Fed's quantitative easing program is already in play, critics claim

The U.S. Federal Reserve is expected to raise interest rates at its next meeting due to the rising inflation and the debate over the definition of a recession. According to analysts, the central bank will increase the funds' rate by around 75 to 100 basis points.

In addition to raising interest rates, the Fed said last year that it would begin to reduce its balance sheet, which was around $8.5 trillion. It said it would stop buying mortgage-backed securities and Treasury bills.

Due to the ongoing war in Ukraine and the rising inflation, many economists claim that the Fed has a lot of work to do before it can start raising interest rates. Larry Summers, a former economic adviser to President Barack Obama, recently noted that the central bank has an issue with its monetary policy.

Summers noted that the Fed has difficulty setting monetary policy when discussing a potential recession due to the current situation. He also said that it will depend on how skillful the central bank manages its monetary policy.

A report released by the U.S. Labor Department showed that the consumer price index rose by 9.1% in June. This has caused many economists to believe that the Fed will be hesitant to raise interest rates in the next few meetings.

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Although the Fed's plan to reduce its balance sheet was supposed to start in June, many experts suspected it had already started implementing quantitative easing (QE). According to a report by the Wall Street Journal, economists from a forecasting firm called LH Meyer said that the reduction might stop early as the risk of a recession increases.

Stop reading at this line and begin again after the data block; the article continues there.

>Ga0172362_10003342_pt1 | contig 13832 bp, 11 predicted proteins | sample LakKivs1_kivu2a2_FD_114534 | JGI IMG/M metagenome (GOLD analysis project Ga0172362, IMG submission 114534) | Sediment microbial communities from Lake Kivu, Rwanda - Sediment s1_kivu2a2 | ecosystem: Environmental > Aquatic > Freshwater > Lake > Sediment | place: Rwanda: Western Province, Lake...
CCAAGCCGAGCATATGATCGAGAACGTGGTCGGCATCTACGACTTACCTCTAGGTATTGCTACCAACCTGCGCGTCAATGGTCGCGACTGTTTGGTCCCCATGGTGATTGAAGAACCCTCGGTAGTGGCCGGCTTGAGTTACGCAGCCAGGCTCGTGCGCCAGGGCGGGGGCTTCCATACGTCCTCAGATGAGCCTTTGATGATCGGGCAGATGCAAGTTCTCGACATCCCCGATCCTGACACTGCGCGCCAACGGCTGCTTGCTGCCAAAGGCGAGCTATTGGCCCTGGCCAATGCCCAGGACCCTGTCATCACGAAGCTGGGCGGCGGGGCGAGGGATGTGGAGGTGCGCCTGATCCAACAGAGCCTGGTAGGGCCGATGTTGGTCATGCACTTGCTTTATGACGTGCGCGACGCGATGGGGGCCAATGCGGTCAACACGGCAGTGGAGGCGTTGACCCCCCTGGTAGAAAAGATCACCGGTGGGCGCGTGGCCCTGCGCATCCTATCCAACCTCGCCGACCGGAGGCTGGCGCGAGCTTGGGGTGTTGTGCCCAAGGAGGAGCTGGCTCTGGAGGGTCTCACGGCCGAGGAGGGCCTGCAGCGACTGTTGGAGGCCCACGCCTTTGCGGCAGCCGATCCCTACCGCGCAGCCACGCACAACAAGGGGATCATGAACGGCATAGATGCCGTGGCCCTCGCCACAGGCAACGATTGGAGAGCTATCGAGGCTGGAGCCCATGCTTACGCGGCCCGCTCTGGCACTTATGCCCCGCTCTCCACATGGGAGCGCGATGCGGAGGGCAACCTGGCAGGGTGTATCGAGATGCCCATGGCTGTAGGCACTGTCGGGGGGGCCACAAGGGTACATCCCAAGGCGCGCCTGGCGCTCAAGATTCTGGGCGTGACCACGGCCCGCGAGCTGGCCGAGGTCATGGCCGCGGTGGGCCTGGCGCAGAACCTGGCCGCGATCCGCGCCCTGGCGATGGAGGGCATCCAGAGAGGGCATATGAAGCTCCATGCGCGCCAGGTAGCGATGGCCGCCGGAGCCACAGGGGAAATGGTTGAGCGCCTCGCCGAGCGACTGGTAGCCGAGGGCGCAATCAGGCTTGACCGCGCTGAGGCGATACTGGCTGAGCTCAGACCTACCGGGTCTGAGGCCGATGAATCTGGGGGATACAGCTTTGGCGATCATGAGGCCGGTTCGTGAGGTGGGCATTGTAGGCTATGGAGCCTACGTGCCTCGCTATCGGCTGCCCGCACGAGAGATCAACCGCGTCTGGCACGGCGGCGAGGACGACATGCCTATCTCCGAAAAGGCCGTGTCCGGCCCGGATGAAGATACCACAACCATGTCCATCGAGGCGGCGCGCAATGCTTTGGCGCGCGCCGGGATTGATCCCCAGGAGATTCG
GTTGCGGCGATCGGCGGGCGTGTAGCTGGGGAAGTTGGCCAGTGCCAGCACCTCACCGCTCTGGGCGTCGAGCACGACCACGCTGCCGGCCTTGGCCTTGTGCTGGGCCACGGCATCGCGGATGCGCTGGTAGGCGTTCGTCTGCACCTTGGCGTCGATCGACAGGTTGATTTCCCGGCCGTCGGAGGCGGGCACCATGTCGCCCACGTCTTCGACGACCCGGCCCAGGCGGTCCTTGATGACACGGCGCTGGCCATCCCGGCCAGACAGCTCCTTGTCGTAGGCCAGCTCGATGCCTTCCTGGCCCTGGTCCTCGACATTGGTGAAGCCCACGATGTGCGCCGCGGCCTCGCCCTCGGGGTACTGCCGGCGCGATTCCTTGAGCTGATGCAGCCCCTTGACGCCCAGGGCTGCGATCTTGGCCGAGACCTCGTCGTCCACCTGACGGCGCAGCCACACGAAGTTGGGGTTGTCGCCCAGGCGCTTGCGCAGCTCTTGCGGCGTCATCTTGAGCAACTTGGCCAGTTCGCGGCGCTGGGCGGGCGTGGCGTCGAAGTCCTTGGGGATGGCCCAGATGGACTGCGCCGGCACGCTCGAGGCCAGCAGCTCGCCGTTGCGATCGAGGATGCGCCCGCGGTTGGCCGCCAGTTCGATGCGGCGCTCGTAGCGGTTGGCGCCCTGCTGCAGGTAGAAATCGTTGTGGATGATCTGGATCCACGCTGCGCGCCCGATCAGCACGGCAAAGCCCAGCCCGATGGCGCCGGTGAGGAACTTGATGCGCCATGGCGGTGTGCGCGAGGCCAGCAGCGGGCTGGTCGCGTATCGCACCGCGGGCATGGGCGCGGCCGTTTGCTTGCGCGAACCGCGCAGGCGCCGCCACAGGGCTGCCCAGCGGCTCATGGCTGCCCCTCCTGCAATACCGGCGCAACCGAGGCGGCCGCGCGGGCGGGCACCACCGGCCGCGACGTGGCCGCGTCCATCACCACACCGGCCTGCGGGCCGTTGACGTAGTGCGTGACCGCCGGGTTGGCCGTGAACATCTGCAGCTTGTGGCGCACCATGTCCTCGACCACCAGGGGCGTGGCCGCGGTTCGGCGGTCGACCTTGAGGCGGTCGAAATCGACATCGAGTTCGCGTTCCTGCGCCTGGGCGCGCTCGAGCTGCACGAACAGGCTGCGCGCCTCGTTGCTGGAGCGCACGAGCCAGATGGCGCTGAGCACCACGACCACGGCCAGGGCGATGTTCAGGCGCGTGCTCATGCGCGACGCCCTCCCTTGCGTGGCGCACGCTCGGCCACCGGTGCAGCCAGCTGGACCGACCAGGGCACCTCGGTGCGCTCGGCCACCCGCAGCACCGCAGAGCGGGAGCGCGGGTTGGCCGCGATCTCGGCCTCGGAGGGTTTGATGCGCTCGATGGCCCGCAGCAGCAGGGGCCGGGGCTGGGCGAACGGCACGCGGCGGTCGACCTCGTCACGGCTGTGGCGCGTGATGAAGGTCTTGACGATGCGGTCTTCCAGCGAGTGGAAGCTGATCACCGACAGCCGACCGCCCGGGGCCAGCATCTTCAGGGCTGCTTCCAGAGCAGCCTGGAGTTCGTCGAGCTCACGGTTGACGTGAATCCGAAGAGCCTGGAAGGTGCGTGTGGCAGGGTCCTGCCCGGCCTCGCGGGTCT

Economists from the firm noted that the Fed might be able to start reducing its balance sheet earlier than expected due to the likelihood of a recession. They also predict that a recession will occur in 2024. In addition, the report noted that it might be possible for the Fed to suspend its quantitative tightening program by next year.

Many people criticized the Wall Street Journal's report, saying it did not acknowledge that the central bank has not started reducing its balance sheet. They noted that the central bank's balance sheet continues to grow.

Critics say QE programs are operational

Economist Peter Schiff criticized the Fed for maintaining its quantitative easing program at the end of June. According to him, the central bank's balance sheet had increased by almost $2 billion in the previous week. Schiff wondered when it would stop creating inflation and start fighting it by implementing quantitative easing.

On July 15, economist and market maniac Holger Zschaepitz noted that the Fed has already stopped its plan to reduce its balance sheet.

"Total assets grew by $4bn the past week to $8.896tn. Fed balance sheet now equal to 36.5% of [the] U.S.'s GDP vs ECB's 81.9% and BoJ's 135%," Zschaepitz said.

A day before Zschaepitz's tweet, the Twitter account of the Fed's activist group, known as the Occupy the Fed Movement, criticized the central bank for maintaining its quantitative easing program. It noted that the Fed was still committed to fighting inflation, although the consumer price index had increased by 9.1% in June.

Ever since the financial crisis, the Fed has been accused of creating artificial booms in the global and U.S. economies. Through 2020, its balance sheet has been significantly bigger than any other time in history. Also, the monetary supply growth since 2020 is hard to fathom.